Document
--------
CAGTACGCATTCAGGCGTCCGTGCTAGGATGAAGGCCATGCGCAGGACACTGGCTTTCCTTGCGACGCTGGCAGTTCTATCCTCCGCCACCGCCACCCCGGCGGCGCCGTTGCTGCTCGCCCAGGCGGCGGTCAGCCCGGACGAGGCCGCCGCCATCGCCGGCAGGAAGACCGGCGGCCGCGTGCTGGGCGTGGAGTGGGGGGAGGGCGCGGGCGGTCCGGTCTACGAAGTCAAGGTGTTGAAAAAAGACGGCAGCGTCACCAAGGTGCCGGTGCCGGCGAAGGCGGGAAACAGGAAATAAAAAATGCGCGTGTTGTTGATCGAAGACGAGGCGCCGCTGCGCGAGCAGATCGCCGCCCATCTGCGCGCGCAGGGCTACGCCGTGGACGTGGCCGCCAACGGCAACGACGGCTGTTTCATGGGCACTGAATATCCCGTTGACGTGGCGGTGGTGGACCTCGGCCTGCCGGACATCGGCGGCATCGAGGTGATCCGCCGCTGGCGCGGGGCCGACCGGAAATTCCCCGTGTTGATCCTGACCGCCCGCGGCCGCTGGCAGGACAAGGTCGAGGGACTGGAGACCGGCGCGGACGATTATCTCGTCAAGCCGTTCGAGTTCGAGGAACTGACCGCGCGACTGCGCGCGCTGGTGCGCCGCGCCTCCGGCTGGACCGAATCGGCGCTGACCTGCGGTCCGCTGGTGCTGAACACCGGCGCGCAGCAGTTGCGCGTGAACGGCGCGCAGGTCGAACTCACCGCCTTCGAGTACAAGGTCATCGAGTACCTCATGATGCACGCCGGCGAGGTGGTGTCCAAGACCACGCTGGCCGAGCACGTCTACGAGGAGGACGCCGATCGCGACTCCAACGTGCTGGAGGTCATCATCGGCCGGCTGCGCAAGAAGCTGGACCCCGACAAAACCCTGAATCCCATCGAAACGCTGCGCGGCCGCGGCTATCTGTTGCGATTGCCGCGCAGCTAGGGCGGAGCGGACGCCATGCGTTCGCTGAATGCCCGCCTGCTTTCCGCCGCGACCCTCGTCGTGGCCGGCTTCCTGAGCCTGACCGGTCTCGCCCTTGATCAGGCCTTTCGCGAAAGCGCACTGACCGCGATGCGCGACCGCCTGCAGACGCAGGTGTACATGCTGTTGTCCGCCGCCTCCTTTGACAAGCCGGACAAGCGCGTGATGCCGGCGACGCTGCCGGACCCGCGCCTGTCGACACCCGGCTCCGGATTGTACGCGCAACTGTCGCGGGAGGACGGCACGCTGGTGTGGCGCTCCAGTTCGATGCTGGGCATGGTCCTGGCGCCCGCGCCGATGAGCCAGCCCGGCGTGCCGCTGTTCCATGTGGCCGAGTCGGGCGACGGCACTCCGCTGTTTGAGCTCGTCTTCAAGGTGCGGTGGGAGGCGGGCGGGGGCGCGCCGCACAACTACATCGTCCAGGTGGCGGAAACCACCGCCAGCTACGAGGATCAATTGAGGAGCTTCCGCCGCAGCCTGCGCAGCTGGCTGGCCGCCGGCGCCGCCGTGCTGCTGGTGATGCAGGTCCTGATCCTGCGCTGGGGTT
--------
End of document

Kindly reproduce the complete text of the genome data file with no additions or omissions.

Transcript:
CAGTACGCATTCAGGCGTCCGTGCTAGGATGAAGGCCATGCGCAGGACACTGGCTTTCCTTGCGACGCTGGCAGTTCTATCCTCCGCCACCGCCACCCCGGCGGCGCCGTTGCTGCTCGCCCAGGCGGCGGTCAGCCCGGACGAGGCCGCCGCCATCGCCGGCAGGAAGACCGGCGGCCGCGTGCTGGGCGTGGAGTGGGGGGAGGGCGCGGGCGGTCCGGTCTACGAAGTCAAGGTGTTGAAAAAAGACGGCAGCGTCACCAAGGTGCCGGTGCCGGCGAAGGCGGGAAACAGGAAATAAAAAATGCGCGTGTTGTTGATCGAAGACGAGGCGCCGCTGCGCGAGCAGATCGCCGCCCATCTGCGCGCGCAGGGCTACGCCGTGGACGTGGCCGCCAACGGCAACGACGGCTGTTTCATGGGCACTGAATATCCCGTTGACGTGGCGGTGGTGGACCTCGGCCTGCCGGACATCGGCGGCATCGAGGTGATCCGCCGCTGGCGCGGGGCCGACCGGAAATTCCCCGTGTTGATCCTGACCGCCCGCGGCCGCTGGCAGGACAAGGTCGAGGGACTGGAGACCGGCGCGGACGATTATCTCGTCAAGCCGTTCGAGTTCGAGGAACTGACCGCGCGACTGCGCGCGCTGGTGCGCCGCGCCTCCGGCTGGACCGAATCGGCGCTGACCTGCGGTCCGCTGGTGCTGAACACCGGCGCGCAGCAGTTGCGCGTGAACGGCGCGCAGGTCGAACTCACCGCCTTCGAGTACAAGGTCATCGAGTACCTCATGATGCACGCCGGCGAGGTGGTGTCCAAGACCACGCTGGCCGAGCACGTCTACGAGGAGGACGCCGATCGCGACTCCAACGTGCTGGAGGTCATCATCGGCCGGCTGCGCAAGAAGCTGGACCCCGACAAAACCCTGAATCCCATCGAAACGCTGCGCGGCCGCGGCTATCTGTTGCGATTGCCGCGCAGCTAGGGCGGAGCGGACGCCATGCGTTCGCTGAATGCCCGCCTGCTTTCCGCCGCGACCCTCGTCGTGGCCGGCTTCCTGAGCCTGACCGGTCTCGCCCTTGATCAGGCCTTTCGCGAAAGCGCACTGACCGCGATGCGCGACCGCCTGCAGACGCAGGTGTACATGCTGTTGTCCGCCGCCTCCTTTGACAAGCCGGACAAGCGCGTGATGCCGGCGACGCTGCCGGACCCGCGCCTGTCGACACCCGGCTCCGGATTGTACGCGCAACTGTCGCGGGAGGACGGCACGCTGGTGTGGCGCTCCAGTTCGATGCTGGGCATGGTCCTGGCGCCCGCGCCGATGAGCCAGCCCGGCGTGCCGCTGTTCCATGTGGCCGAGTCGGGCGACGGCACTCCGCTGTTTGAGCTCGTCTTCAAGGTGCGGTGGGAGGCGGGCGGGGGCGCGCCGCACAACTACATCGTCCAGGTGGCGGAAACCACCGCCAGCTACGAGGATCAATTGAGGAGCTTCCGCCGCAGCCTGCGCAGCTGGCTGGCCGCCGGCGCCGCCGTGCTGCTGGTGATGCAGGTCCTGATCCTGCGCTGGGGTT